What in the World Are These Required Disclosures?

Posted By Jorgensen, Brownell & Pepin, P.C.

14 Feb. 2017

Colorado Rules of Civil Procedure 16.2: What does it mean for your case?

If you file a motion in domestic court, you will most likely be told to create a financial affidavit and comply with Colorado Rules of Civil Procedure (“CRCP”) 16.2 disclosures. CRCP 16.2 applies to all domestic relations cases. The purpose of CRCP 16.2 is to create a uniform procedure used to resolve issues involving financial disclosures in domestic relations cases.

CRCP 16.2(e) requires both parties in a domestic case to provide a full and honest disclosure of all facts that materially affect the parties’ financial rights and interests in the case, in addition to the financial interests of the children involved. Both parties are required to disclose all material facts and information without requiring the other party to submit a request for the information. If a party knowingly fails to provide all the required information, they may be subject to sanctions, including the possible re-distribution of property after the final decree has entered.

CRCP 16.2 sets out specific mandatory disclosures required in CRCP Form 35.1, including copies of taxes, bank statements, items showing or supporting values of all assets and debts, and items showing or supporting all forms of income. It also lists items that would be necessary for computation of child support, such as documentation of insurance, child care, and extraordinary expenses.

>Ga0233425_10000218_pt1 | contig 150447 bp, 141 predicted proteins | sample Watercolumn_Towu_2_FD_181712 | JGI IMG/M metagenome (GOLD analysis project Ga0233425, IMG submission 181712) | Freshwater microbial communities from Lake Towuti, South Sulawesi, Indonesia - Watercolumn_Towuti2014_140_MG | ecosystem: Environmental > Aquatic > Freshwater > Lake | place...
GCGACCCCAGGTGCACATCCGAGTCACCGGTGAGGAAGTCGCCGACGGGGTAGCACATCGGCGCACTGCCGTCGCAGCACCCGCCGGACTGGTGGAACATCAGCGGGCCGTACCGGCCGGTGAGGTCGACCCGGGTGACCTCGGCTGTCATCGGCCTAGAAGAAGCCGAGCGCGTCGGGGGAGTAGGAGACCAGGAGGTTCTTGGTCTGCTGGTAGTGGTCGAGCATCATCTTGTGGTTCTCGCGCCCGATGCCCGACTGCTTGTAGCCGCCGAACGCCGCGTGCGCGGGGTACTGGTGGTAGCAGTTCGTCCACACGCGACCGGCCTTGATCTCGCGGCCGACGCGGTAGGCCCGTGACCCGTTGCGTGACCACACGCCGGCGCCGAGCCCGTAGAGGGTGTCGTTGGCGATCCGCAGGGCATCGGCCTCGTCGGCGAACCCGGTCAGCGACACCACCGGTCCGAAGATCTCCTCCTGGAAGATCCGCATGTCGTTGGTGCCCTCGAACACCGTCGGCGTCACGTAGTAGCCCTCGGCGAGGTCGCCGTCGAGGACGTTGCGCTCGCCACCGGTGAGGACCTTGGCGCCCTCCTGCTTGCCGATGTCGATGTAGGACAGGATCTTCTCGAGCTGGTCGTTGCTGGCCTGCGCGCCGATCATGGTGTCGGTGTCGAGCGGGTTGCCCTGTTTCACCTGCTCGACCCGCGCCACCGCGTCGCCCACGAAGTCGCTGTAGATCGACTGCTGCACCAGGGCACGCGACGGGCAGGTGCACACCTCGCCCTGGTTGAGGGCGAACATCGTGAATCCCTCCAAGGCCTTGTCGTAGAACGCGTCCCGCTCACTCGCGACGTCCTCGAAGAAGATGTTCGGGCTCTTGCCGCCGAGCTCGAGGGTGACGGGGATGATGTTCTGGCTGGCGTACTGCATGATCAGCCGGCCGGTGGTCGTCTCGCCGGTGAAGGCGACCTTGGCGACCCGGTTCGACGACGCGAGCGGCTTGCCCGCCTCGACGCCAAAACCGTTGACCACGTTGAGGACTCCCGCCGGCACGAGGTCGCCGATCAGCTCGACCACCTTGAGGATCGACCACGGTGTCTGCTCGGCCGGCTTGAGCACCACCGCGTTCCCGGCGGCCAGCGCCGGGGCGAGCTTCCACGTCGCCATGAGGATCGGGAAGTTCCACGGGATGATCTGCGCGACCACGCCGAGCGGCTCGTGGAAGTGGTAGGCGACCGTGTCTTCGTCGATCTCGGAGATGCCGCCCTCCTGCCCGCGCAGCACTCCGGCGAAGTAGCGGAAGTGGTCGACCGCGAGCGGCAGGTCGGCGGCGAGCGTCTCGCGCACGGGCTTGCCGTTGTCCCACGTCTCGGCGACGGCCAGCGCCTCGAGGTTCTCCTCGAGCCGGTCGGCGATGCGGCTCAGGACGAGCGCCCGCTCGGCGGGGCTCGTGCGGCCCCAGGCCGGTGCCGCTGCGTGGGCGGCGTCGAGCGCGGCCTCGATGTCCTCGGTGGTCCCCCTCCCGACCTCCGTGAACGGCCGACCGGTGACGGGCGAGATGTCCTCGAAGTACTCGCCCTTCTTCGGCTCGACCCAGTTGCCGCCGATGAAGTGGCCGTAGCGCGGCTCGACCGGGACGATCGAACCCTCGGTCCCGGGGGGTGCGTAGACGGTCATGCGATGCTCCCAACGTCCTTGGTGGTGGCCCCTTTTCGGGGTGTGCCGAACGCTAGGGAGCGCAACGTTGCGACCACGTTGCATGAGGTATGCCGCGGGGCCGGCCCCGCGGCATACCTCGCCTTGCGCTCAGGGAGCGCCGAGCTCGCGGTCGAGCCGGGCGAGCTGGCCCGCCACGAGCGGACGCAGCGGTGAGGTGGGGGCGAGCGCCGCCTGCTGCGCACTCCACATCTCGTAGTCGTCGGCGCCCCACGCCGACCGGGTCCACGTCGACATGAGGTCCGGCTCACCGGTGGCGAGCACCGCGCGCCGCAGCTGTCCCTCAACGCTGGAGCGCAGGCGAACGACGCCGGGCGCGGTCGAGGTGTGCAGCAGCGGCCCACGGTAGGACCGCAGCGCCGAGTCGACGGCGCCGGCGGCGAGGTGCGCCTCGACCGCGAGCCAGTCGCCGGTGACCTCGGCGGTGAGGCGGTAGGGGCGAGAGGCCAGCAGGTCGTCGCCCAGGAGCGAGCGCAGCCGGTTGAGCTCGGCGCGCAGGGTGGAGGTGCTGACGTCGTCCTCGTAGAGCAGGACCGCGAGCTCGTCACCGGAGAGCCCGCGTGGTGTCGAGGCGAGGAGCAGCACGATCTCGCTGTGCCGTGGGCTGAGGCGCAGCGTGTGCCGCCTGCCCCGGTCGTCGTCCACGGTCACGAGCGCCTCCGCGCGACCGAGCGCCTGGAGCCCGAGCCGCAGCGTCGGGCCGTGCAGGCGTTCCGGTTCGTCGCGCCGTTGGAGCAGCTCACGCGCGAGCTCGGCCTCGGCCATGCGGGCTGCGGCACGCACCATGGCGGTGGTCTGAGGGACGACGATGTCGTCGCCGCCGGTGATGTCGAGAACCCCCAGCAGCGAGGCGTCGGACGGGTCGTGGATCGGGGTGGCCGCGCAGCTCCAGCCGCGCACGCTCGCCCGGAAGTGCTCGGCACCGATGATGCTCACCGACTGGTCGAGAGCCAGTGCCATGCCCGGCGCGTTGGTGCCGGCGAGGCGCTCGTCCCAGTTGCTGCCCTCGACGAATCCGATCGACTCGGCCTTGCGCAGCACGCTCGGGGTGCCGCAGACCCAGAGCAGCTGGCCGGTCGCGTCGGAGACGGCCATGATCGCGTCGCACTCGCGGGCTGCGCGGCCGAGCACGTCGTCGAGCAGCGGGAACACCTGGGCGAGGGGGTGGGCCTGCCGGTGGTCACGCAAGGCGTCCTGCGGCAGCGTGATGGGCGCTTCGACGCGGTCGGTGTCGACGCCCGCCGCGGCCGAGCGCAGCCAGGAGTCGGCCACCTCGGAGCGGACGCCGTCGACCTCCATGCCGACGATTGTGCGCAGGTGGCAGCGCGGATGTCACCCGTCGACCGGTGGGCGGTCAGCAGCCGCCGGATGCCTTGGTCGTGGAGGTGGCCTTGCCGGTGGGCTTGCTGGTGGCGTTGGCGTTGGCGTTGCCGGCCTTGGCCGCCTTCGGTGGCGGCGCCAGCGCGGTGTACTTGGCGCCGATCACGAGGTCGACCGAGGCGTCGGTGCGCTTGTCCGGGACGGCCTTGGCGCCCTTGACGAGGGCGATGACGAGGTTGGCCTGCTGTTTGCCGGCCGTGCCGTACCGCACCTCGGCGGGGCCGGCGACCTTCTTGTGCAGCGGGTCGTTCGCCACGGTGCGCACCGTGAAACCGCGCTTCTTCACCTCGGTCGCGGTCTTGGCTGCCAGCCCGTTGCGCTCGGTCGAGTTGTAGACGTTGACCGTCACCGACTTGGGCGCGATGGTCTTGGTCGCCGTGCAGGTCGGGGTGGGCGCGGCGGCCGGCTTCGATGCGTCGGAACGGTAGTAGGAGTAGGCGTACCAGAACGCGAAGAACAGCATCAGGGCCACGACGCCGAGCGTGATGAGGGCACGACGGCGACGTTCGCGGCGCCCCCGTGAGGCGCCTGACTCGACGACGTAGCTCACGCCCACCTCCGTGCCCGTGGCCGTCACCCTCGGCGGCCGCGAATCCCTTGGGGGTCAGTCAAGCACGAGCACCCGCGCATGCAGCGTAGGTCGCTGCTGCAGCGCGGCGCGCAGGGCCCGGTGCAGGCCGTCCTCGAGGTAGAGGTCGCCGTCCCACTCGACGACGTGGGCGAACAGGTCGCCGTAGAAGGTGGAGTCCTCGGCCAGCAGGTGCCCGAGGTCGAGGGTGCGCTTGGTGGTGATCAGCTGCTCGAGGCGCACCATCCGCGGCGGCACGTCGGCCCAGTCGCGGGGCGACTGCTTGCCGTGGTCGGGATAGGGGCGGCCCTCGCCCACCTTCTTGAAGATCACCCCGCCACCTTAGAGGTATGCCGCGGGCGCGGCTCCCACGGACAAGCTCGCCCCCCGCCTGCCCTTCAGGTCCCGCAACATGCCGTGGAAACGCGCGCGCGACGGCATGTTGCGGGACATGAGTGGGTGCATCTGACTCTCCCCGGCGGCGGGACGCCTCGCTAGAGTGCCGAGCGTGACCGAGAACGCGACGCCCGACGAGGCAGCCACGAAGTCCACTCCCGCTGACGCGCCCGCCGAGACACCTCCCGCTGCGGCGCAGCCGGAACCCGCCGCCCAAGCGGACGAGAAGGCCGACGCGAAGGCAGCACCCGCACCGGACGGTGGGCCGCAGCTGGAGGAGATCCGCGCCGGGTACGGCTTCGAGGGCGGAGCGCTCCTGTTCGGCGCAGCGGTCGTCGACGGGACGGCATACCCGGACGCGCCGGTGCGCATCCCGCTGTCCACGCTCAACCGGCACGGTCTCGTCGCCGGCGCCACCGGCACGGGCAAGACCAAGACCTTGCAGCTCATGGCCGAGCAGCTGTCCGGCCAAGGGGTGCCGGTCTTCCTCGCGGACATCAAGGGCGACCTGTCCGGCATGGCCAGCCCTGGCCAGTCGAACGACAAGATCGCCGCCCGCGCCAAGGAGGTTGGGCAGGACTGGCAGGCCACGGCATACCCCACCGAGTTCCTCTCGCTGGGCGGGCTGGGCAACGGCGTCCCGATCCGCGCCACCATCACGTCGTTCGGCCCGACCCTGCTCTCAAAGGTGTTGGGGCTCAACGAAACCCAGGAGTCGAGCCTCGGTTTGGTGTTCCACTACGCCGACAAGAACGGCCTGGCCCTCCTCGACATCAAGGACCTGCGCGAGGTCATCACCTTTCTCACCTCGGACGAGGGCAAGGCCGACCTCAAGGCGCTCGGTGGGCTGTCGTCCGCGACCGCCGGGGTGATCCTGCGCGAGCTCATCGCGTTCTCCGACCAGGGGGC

It is important to note that the items listed in Form 35.1 are not exhaustive. Merely complying with the production of disclosures laid out in Form 35.1 will not protect the providing party from incurring sanctions for failure to disclose in the future. CRCP 16.2 requires that all material information be disclosed whether or not it has been specified in Form 35.1.

Examples of material information not listed in Form 35.1 include trust fund payments, annuities, and stipends. The blanket rule for CRCP 16.2 disclosures is to provide everything that could have a material effect on the parties’ rights and interests – namely any assets, debts, and all forms of income.

In addition to the disclosures required by Form 35.1, parties must provide a completed sworn financial statement (Form 35.2), which is documentation of a party’s income, assets, debts and expenses. If applicable, the completing party must also provide a supporting schedule (Form 35.3), listing stocks, bonds, retirement accounts and other specific assets. In addition to filing the sworn financial statement and supporting schedule, parties must complete and file a certificate of compliance with the court. The certificate of compliance signifies the party has provided a complete and accurate disclosure of all material facts and information to the best of their knowledge and abilities.

If a party fails to comply with CRCP 16.2 and does not provide complete and accurate disclosures, the court has the authority to sanction the non-compliant party. Such sanctions may include the reallocation of material assets or liabilities even after the final decree or judgment has been entered.

In 2005, a five-year look back provision in CRCP 16.2 took effect. The five-year look back provision applied to Colorado Courts continuing jurisdiction over property division for five years after the entry of the final decree or judgment. It allowed them to allocate marital assets or liabilities, the omission or non-disclosure of which materially affected the original allocation of assets and liabilities.

CRCP 16.2 is an important aspect of every domestic case and failing to comply with CRCP 16.2 can have serious and lasting effects for the non-compliant party.

Categories: Divorce, Family Law
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